More importantly, there is an underlying issue of fear. The elders are afraid that they will be stuck with Joel and Abijah, though clearly YHWH knew that Samuel’s sons were unfit for leadership of God’s people. Fear is a great strategy that the evil one uses to try to undermine trust. This is not just Old Testament stories from the past; it is the story of our lives today. Fear gets a foothold because the people do not trust YHWH to rule as their true sovereign. In this text, the people did not trust YHWH to manage the ruling over them.

Remember that these texts are from the perspective of the people of God in the Babylonian exile (when these texts were compiled and edited). This perspective is also clearly seen in the Psalms, which also had some development during the exile.4 Many Psalms—including Psalm 138 in this group of lectionary readings—recognize the reality of misplaced trust and its consequences, such that they repeatedly recognize that YHWH alone is king (ruler, sovereign, or monarch in inclusive language).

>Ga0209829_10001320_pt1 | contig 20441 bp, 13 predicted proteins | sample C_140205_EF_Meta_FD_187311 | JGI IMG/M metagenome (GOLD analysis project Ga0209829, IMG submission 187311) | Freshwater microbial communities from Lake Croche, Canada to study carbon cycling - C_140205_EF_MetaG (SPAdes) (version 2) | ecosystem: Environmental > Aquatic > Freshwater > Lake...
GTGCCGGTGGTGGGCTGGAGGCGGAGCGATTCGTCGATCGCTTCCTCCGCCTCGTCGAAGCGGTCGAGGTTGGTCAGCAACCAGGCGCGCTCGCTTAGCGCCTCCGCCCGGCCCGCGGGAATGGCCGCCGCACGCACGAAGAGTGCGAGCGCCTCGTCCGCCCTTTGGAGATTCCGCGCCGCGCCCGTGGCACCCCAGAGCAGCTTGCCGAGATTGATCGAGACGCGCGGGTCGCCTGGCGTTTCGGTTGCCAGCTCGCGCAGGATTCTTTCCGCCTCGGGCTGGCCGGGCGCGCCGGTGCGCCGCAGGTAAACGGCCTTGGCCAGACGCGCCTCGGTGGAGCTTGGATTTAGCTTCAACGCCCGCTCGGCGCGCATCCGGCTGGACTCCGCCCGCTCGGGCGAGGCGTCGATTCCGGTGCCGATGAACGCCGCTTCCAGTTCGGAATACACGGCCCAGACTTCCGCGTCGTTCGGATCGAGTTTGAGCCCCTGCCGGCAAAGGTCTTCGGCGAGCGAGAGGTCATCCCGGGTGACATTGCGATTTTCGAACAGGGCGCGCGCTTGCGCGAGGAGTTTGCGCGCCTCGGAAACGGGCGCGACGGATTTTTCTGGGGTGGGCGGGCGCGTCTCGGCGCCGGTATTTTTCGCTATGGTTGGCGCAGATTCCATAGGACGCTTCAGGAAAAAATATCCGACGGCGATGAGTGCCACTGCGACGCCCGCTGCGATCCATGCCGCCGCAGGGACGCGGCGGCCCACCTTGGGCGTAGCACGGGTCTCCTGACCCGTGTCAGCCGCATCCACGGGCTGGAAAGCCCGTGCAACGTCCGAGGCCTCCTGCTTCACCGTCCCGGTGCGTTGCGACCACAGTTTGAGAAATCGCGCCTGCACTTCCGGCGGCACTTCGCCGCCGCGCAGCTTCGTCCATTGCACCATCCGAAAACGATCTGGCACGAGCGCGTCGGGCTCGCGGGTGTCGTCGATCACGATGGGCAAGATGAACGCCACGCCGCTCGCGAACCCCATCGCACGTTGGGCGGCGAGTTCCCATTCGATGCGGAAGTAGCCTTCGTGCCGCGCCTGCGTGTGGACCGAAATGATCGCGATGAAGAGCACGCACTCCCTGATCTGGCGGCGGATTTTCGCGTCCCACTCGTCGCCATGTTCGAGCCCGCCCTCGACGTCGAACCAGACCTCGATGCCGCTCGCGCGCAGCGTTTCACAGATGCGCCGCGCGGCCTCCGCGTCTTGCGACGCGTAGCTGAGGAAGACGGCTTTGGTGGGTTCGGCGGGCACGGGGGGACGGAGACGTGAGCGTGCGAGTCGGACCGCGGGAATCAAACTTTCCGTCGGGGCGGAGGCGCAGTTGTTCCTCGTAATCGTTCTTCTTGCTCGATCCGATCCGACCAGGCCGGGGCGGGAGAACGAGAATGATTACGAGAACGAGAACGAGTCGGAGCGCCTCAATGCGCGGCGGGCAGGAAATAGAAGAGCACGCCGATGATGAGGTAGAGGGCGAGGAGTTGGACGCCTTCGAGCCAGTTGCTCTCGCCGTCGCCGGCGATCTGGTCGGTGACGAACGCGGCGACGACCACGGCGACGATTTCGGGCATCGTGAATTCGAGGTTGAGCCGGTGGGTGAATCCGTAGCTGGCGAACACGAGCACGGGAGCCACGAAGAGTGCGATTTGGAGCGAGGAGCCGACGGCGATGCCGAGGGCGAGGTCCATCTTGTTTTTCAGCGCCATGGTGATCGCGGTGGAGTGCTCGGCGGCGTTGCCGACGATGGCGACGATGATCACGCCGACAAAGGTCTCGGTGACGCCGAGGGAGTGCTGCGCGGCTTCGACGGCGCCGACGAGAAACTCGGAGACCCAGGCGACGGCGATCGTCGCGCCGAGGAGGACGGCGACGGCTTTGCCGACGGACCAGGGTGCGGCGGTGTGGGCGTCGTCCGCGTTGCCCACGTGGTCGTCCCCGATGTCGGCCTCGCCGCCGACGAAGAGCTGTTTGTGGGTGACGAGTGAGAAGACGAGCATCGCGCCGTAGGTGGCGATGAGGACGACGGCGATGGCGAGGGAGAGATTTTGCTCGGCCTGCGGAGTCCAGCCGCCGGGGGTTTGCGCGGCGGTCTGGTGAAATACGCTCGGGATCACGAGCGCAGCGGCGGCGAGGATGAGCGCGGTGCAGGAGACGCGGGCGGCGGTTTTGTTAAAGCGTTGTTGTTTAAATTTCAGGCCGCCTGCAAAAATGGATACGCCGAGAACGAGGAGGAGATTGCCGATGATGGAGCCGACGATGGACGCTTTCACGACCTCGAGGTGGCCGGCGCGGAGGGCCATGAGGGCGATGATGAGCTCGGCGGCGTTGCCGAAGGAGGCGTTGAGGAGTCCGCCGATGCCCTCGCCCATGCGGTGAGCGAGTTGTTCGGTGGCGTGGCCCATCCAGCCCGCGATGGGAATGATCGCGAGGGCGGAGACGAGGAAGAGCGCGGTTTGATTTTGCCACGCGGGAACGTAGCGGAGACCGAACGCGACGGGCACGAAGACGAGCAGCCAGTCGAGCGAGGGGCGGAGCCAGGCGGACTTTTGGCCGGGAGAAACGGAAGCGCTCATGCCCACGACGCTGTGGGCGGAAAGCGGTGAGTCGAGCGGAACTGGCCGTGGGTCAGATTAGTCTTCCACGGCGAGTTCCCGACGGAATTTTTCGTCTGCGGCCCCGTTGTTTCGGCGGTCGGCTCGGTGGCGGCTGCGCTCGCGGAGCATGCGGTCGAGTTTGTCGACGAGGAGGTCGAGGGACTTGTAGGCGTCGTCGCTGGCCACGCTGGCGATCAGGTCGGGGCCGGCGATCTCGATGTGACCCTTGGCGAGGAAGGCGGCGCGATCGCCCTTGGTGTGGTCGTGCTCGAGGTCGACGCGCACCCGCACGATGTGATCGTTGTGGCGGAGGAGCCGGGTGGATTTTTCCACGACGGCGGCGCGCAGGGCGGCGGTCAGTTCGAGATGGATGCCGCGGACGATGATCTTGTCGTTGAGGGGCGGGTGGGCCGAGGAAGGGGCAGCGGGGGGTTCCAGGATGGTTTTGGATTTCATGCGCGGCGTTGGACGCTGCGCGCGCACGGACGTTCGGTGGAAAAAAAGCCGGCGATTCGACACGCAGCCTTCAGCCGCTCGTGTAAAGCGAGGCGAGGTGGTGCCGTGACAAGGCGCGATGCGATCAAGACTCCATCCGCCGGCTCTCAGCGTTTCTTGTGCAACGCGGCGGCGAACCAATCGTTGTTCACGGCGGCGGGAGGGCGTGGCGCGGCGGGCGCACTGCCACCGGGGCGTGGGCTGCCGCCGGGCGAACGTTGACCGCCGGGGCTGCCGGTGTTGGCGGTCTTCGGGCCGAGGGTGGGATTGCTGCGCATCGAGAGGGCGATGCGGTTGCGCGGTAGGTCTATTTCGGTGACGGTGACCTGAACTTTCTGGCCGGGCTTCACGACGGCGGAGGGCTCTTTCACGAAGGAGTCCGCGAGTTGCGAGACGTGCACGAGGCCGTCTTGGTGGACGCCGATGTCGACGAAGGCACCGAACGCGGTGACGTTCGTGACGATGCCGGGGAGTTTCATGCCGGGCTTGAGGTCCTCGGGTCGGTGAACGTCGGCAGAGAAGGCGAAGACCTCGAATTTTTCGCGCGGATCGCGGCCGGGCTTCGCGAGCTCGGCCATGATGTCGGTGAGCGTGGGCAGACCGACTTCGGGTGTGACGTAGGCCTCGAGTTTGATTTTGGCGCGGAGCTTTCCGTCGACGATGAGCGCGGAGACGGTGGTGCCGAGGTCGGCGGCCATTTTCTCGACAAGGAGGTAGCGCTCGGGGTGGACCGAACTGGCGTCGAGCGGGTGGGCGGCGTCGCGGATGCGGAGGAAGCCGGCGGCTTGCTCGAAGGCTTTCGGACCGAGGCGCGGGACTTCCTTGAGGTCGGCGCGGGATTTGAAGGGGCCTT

Often good things—justice, civil society, security, et cetera—become lesser gods. Indeed, while these good things are important, they can subtly misalign our trust. Ultimately, our “hope is built on nothing less than Jesus’ blood and righteousness” (hymn lyrics by Edward Mote).


  1. Mark Throntveit, “Enter the Bible — Books: 1 Samuel,” n.d., (accessed February 1, 2020).
  2. Sandra L. Richter, “Deuteronomistic History,” in Dictionary of the Old Testament: Historical Books, ed. Bill T. Arnold and H. G. M. Williamson (Downers Grove, IL: IVP Academic, 2005), 219–30.
  3. C. L. Seow, “Hosts, Lord of,” The Anchor Yale Bible Dictionary (New York: Doubleday, 1992), 306. “From the start, the epithet YHWH Sebaʾot is understood in military terms—at least in part.” See also L. Daniel Hawk, “Joshua, Book of,” in Dictionary of the Old Testament: Historical Books (Downers Grove, IL: IVP Academic, 2005), 568.
  4. The final form of the Psalms came later, though scholars have different approaches for determining an estimated date.